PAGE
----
LACK OF CHARACTER DEVELOPMENT OR STORY ARC
I think the problem here is that the boys at Pixar really had no idea how to develop a powerful female lead. They couldn’t conceive of an independent and strong female without also making her selfish and prideful, not really heroine material. A good character is also someone who has some kind of challenge to overcome. I suppose the challenge here was to mend the bond torn by pride – but she didn’t really end up making any major sacrifices or concessions for her prideful behavior. She was also a great archer from the get-go, so there wasn’t really much to develop on that end either.
WANT TO A GOOD KID’S MOVIE ABOUT A FEMALE HERO?
A much better children’s movie about a strong female lead was Mulan. She joined the army not out of some childish fantasy, but in order to save the life of her father, who was becoming too old to realistically defend himself in armed combat. She also isn’t a “Mary Sue” who ends up miraculously being good at combat either. Mulan was somewhat clumsy in the beginning and actually has to train and work hard in order to become a powerful warrior. In the end, she makes tough decisions and harsh sacrifices in order to save the nation of China. What’s even better, is that Mulan the Disney movie was actually based off a true story.
While Mulan was fighting to save the nation of China from Hun invasion and inventing clever war tactics, Merida was busy throwing tantrums and getting freaked out by Bears.
WANT TO SEE SOME STRONG CELTIC WOMEN WHO ACTUALLY EXISTED?
9 Out of 10 Dwarfs Approve of This Movie.
The significant thing about this movie to me wasn’t just the dwarf battles, the beauty of the elves, or the godly power of wizards. The most powerful thing to me was that in a world full of magical, mythical beings, it is the simple folk who are the heroes. Tolkien chooses Bilbo Baggins, a mere hobbit, to be his protagonist. Bilbo leaves behind a domestic life of worrying about his doilies and when he’s going to eat second breakfast – to running from Orcs, finding treasure, dining with elves, and exploring the depths of Goblin infested mountains.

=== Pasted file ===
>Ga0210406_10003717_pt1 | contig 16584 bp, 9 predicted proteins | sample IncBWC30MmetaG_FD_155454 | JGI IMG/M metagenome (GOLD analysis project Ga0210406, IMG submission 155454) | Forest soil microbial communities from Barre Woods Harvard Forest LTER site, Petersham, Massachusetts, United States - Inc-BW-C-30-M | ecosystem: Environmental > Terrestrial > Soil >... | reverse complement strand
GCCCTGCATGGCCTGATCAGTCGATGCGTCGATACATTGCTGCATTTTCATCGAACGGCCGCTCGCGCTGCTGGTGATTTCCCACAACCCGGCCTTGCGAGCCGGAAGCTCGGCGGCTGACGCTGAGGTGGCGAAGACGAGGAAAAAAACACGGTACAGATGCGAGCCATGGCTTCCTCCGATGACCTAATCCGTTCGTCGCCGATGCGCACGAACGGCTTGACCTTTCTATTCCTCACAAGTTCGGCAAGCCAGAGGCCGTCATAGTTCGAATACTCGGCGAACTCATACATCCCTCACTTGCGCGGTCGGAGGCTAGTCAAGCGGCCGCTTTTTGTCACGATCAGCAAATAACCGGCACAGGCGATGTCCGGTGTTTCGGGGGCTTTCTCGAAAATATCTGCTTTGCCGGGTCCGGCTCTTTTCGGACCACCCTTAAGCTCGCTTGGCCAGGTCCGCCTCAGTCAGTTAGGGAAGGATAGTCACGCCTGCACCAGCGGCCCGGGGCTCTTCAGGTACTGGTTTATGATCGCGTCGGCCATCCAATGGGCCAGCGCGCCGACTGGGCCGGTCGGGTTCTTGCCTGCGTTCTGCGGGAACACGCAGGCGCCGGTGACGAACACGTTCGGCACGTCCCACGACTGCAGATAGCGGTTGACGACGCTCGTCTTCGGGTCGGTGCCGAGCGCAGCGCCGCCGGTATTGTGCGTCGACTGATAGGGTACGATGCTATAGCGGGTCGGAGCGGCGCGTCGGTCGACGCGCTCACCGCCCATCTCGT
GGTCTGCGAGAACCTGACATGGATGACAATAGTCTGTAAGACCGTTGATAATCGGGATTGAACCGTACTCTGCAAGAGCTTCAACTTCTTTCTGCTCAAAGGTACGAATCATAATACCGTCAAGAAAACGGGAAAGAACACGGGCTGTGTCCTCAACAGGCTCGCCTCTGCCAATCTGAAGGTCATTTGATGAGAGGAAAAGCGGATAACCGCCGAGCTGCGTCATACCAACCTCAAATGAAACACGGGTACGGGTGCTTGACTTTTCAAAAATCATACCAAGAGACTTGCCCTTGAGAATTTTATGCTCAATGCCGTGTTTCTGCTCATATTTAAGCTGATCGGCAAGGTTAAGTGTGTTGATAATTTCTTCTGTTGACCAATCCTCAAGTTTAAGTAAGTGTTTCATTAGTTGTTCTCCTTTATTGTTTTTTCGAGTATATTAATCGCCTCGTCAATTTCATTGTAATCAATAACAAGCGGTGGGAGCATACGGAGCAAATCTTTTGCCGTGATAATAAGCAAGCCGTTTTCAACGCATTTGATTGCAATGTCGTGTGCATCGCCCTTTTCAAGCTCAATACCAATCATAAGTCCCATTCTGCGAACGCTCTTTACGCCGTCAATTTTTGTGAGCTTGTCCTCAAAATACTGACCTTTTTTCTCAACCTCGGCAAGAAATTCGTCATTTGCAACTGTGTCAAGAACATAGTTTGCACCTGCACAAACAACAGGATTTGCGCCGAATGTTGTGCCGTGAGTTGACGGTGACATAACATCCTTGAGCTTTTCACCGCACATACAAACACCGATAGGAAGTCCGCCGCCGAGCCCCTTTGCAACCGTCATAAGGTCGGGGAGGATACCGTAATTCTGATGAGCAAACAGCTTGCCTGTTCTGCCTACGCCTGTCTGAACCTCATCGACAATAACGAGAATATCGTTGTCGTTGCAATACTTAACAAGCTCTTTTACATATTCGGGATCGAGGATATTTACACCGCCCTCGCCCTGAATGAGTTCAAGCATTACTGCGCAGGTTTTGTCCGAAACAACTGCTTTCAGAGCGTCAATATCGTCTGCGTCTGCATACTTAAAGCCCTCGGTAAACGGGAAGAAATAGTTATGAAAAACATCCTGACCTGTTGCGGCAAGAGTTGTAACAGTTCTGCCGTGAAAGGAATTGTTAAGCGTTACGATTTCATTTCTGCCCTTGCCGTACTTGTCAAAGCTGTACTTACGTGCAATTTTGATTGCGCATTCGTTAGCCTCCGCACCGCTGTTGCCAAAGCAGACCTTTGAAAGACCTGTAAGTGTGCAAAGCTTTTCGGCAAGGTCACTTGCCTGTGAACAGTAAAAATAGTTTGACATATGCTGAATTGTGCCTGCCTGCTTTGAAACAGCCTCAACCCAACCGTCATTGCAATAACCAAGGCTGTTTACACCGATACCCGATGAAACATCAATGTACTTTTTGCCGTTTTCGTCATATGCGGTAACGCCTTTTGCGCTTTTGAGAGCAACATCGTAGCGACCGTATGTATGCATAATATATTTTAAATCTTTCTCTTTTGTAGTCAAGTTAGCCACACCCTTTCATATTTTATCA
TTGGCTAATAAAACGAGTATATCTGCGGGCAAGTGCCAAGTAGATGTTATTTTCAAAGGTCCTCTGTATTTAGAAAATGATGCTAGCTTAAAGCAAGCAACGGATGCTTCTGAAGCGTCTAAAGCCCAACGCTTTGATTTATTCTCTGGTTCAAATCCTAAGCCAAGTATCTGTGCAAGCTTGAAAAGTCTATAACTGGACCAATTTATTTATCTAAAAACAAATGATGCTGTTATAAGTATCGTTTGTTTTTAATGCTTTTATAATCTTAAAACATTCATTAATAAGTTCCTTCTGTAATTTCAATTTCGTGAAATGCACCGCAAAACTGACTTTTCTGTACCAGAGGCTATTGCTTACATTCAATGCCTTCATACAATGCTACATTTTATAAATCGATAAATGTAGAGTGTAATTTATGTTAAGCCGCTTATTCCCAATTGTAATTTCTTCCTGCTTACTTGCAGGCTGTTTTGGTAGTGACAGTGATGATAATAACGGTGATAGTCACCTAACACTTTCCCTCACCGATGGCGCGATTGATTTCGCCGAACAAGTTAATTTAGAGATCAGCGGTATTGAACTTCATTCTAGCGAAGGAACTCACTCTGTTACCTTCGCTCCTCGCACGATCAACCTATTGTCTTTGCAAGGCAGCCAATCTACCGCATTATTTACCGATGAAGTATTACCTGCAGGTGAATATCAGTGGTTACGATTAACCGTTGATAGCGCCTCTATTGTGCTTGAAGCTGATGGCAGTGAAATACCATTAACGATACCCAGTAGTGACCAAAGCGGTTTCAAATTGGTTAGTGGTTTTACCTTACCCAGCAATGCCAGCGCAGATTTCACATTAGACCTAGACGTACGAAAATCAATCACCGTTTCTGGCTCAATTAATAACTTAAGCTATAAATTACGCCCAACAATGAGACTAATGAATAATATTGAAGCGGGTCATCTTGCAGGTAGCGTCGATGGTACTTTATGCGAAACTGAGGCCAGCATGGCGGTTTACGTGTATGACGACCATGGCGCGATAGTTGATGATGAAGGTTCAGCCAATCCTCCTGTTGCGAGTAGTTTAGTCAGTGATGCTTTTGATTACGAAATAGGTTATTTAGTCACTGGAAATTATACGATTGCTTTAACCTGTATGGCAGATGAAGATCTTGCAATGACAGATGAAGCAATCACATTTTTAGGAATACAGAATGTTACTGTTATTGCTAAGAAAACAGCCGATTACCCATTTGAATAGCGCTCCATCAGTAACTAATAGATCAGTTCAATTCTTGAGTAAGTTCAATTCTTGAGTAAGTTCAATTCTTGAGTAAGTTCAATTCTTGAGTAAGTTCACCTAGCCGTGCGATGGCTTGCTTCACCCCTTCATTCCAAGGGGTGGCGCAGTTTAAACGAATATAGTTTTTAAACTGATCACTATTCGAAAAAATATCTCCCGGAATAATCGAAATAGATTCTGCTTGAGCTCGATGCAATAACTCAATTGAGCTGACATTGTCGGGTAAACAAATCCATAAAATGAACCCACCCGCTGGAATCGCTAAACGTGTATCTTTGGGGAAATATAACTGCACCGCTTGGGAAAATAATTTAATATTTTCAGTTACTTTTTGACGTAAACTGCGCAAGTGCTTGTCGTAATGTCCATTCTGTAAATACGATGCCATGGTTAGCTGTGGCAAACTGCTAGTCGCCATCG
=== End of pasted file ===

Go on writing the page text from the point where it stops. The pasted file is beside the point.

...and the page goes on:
Why does Tolkien choose a Hobbit for his hero? Gandalf explains:
“Saruman believes it is only great power that can hold evil in check, but that is not what I have found. I found it is the small everyday deeds of ordinary folk that keep the darkness at bay. Small acts of everyday kindness and love. Why Bilbo Baggins? Perhaps because I am afraid, and he gives me courage.”
In triumphing over evil, we often think we need some kind of superman to step in and save the day. That we need the most powerful of armies or the most famous individual. But sometimes the most effective thing, can be a simple act of everyday kindness and hospitality. Even you – yes little old you – can make a difference! How many would be suicides or shooters were prevented by someone who had enough love and kindness to be that person’s friend? How many times has your life been saved by that friend or neighbor who took the time out of their day to help you out?
This movie is a reminder to me that we can’t forget the everyday, simple kindness of folk. That perhaps, the modern evils of our time reflect a more isolated society where people take less and less time to help one another out – let alone even know their neighbor’s name. There has been a loss of kinship and brotherhood in this “every man for himself,” “me first,” “consume as much as you can”generation.
It was ultimately the hoarded wealth of the dwarf king Thrór that lured the dragon Smaug to destroy his kingdom. Smeagol too is broken down into a pathetic and lonely creature as a result of his obsession with his precious – the ring. As values shift towards self ascension and money, the world ultimately gets subsumed by a great evil. Maybe we should be a little more like the hobbit and less like a Smeagol in our every day lives.